‘Moon’ thought life could get no better but it did

By admin / Posted on 30 August 2010

Saturday, August 15, 2009

They thought their life could get no better. Seeking shelter under an old wooden table as rain fell through the porous zinc sheet roof was the way of life for 61-year-old Gladys Madramootoo, called ‘Moon’, and her surviving son David, a forty-five-year-old drainage and irrigation foreman, attached to the Canefield Enterprise Neighbourhood Democratic Council in East Canje, Berbice.

The house where Gladys and her son David Madramootoo lived at Reliance, East Canje, Berbice. The widow recalled moving to Lot 26 Reliance Settlement at age 13 when she got married to her husband, Daniel, who worked as a ranger in the sugar industry. The house was a gift from her now deceased uncle who had raised her. However, she recalled that life has had its ‘ups and downs’, with her younger son dying at age 8, and then her husband succumbed in 1983 after suffering from a stroke. About eleven years later, high winds blew the modest one-bedroom house off its post and it remained on the ground since. The cost for building materials escalated, she said, making it difficult to raise the required sum to repair the house which had already showed signs of deterioration. There was no electricity, no potable water, no washroom facilities visible to this reporter who along with her colleagues were invited to the area by Pandit Suresh Sugrim, who was heading a drive to have the house replaced by a concrete structure

Her son, David, told Stabroek News that although he plays an integral part in assisting in organizing events for the PPP/C, he never made a request for help. However, he readily acknowledged that promises were made by many persons who knew about his living conditions, but these remained unfulfilled. Changing their lives forever
But everything changed last Sunday when on his return home his mother told him that a gentleman, [Pandit Sugrim] had visited and promised to change their lives forever. “I was not too sure of the promise, as revealed by my mother, but I did not say anything to discourage her,” recounted David, who acknowledged that his mother needed a better life.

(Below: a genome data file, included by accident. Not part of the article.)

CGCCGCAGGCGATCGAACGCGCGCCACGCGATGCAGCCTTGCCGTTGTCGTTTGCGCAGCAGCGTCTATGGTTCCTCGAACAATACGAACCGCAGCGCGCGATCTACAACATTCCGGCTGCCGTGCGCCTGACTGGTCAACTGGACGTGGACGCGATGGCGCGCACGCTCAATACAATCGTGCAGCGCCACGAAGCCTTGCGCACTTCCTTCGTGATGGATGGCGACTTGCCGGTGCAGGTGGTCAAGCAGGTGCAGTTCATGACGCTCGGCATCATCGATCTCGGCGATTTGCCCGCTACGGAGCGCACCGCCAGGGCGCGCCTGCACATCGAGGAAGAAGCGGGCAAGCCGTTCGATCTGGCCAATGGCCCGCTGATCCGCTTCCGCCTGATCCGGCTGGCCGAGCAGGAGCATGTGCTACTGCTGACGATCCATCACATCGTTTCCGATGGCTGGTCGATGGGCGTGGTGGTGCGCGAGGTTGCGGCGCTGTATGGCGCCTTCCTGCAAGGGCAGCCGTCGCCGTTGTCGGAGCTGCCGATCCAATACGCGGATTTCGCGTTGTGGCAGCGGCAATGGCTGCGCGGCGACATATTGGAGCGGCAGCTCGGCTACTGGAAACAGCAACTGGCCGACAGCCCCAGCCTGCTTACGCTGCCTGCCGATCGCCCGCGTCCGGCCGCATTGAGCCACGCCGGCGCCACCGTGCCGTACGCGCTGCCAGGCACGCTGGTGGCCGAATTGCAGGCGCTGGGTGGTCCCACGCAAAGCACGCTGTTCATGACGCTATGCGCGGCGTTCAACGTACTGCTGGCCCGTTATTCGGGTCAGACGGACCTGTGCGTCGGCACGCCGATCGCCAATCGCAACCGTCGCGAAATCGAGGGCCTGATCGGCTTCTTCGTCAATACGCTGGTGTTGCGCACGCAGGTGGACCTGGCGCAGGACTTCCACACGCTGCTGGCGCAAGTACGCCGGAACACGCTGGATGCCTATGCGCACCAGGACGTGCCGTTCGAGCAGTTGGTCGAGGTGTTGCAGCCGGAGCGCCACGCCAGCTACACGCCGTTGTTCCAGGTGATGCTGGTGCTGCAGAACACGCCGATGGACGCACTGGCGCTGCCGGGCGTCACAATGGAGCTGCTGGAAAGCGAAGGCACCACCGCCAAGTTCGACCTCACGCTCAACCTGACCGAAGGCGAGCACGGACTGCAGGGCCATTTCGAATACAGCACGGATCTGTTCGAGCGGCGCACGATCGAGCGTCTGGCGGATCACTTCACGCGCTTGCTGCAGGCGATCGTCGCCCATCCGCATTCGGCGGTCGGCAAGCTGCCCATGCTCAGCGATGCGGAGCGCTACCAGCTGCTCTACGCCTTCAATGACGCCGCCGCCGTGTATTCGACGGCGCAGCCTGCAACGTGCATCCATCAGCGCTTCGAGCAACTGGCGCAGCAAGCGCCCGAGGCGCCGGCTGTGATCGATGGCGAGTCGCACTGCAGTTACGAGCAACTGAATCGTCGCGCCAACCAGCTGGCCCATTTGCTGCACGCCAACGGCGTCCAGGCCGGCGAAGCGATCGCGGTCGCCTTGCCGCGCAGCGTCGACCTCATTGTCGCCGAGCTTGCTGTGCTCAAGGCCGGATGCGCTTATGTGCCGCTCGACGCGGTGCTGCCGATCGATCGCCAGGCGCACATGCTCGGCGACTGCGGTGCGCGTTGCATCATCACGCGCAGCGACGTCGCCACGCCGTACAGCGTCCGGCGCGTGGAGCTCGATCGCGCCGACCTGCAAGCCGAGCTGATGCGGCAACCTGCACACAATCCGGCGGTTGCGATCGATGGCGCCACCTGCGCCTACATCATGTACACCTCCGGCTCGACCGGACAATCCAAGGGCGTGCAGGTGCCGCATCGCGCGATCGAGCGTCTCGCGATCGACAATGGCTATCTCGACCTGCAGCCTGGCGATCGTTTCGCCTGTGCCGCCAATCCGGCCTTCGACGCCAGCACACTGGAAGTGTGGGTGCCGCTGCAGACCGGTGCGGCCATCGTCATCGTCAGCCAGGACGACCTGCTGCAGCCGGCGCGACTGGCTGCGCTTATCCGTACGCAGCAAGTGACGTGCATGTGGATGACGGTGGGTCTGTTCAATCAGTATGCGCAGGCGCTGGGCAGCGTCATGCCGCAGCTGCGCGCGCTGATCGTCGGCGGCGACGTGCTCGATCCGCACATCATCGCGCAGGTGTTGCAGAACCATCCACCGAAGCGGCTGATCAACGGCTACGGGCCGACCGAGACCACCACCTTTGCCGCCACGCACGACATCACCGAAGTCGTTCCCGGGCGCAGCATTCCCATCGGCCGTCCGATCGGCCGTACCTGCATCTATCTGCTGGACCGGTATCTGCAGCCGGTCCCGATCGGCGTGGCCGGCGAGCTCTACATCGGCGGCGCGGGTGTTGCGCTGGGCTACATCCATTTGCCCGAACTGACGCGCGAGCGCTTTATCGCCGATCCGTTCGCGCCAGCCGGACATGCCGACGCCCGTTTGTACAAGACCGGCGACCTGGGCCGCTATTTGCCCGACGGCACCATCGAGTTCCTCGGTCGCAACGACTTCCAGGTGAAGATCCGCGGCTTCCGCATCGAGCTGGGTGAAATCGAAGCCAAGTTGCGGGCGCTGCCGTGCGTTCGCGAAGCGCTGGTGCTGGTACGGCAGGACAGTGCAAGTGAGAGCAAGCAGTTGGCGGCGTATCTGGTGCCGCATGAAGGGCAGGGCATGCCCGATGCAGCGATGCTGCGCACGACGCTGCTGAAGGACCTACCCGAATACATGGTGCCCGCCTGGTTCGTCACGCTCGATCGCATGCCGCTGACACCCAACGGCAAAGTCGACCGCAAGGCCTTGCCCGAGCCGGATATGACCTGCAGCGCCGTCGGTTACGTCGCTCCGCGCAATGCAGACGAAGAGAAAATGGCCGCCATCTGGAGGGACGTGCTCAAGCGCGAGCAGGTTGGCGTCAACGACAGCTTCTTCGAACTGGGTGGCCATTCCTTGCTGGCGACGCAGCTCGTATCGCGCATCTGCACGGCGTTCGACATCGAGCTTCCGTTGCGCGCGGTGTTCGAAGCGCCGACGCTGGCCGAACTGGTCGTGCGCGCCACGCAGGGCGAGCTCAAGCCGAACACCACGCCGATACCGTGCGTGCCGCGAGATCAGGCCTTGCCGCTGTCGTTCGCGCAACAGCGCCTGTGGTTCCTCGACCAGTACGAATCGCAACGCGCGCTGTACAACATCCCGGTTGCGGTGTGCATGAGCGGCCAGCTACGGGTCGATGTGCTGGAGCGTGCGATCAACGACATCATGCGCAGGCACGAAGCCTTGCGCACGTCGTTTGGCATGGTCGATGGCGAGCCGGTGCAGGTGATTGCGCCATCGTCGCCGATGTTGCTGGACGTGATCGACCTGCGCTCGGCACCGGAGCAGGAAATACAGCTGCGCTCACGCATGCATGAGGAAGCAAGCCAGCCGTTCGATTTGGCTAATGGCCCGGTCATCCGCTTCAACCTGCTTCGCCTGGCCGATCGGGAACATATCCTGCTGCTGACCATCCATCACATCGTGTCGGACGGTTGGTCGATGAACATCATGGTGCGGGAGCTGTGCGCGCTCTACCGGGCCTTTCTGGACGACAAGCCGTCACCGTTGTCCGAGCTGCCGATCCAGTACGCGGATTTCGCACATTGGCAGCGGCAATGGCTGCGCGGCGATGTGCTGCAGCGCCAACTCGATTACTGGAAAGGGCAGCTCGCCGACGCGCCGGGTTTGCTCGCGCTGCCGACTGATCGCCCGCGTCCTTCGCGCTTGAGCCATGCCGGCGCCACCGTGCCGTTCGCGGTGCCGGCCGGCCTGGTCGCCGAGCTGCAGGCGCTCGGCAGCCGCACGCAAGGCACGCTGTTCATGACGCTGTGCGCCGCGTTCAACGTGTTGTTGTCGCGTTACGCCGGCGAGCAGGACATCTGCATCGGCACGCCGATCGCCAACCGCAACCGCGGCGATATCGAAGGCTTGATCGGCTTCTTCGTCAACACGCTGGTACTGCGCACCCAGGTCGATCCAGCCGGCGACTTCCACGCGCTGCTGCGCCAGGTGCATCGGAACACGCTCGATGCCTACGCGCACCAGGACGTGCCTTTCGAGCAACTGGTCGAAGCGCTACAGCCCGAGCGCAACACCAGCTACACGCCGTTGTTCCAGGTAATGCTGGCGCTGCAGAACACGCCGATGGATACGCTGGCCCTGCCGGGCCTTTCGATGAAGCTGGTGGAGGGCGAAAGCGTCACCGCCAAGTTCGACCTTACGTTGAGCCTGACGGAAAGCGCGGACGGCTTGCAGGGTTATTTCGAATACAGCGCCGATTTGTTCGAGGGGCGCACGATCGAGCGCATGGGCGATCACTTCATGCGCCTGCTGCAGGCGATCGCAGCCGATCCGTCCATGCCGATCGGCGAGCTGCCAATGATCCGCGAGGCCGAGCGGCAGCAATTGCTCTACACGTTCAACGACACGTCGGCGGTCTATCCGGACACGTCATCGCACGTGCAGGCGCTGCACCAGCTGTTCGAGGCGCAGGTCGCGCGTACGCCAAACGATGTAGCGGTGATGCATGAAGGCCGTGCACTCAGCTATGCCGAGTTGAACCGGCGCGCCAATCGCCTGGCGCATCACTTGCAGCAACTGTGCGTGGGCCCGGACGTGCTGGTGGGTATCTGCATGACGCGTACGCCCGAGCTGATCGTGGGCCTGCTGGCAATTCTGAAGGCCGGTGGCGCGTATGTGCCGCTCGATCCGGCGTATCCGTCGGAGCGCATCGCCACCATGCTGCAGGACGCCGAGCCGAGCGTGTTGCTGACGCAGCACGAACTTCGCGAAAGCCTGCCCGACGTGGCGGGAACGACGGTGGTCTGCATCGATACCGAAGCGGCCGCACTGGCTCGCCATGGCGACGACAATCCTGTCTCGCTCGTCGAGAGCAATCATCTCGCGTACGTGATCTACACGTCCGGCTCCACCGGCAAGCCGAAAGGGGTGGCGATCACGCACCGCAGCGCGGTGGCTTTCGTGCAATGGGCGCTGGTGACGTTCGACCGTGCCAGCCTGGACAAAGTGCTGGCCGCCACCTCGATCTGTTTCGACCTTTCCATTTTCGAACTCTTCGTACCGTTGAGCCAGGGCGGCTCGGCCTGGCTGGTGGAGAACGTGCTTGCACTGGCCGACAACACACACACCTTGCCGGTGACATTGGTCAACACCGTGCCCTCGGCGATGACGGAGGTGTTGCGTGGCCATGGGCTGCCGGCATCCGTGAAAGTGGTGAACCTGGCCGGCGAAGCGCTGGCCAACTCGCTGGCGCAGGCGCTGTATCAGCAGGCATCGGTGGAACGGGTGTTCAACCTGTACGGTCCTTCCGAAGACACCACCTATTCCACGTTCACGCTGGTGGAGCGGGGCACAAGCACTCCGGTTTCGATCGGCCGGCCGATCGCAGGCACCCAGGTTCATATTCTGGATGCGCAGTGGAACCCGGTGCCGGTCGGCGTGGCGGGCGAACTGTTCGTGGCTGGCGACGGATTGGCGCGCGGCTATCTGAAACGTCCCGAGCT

Preferred to be called ‘Moon”, the thin-boned woman told this newspaper that she was disgusted with her living conditions but did not have the strength to make a change. “I used to cry many days, especially when it rains. My child, I does hide under a table when it rains. We cannot sleep then, is water all over in the bedroom, sitting room and kitchen.”
Referring to Pandit Sugrim as an angel in disguise, the soft-spoken woman whose hands revealed years of hard work said that after the pandit had visited he was saddened at the conditions under which they lived and promised immediate help.

On Monday, accompanied by Regional Chairman Zulficar Mustapha, who was supported by workers of the Canefield Enterprise NDC, the crew had the overgrown vegetation cleared from the unfenced yard while Memorex Construction, a subsidiary of Amaco Inc, of New Amsterdam consented to free labour, in order to construct a 20×30 ft one-flat, two- bedroom concrete house. The project is estimated to cost US$6000.

Meanwhile the house, which will be furnished by Guyanese Women in Development [GuyWID], a non-governmental agency, will be completed on August 21. Pandit Sugrim is the President of the New Jersey Arya Samaj Mandir Humanitarian Mission which was started in 2005 and has been targeting vulnerable groups across all sectors of the society, regardless of creed, race or political affiliation.



2009, News & Articles


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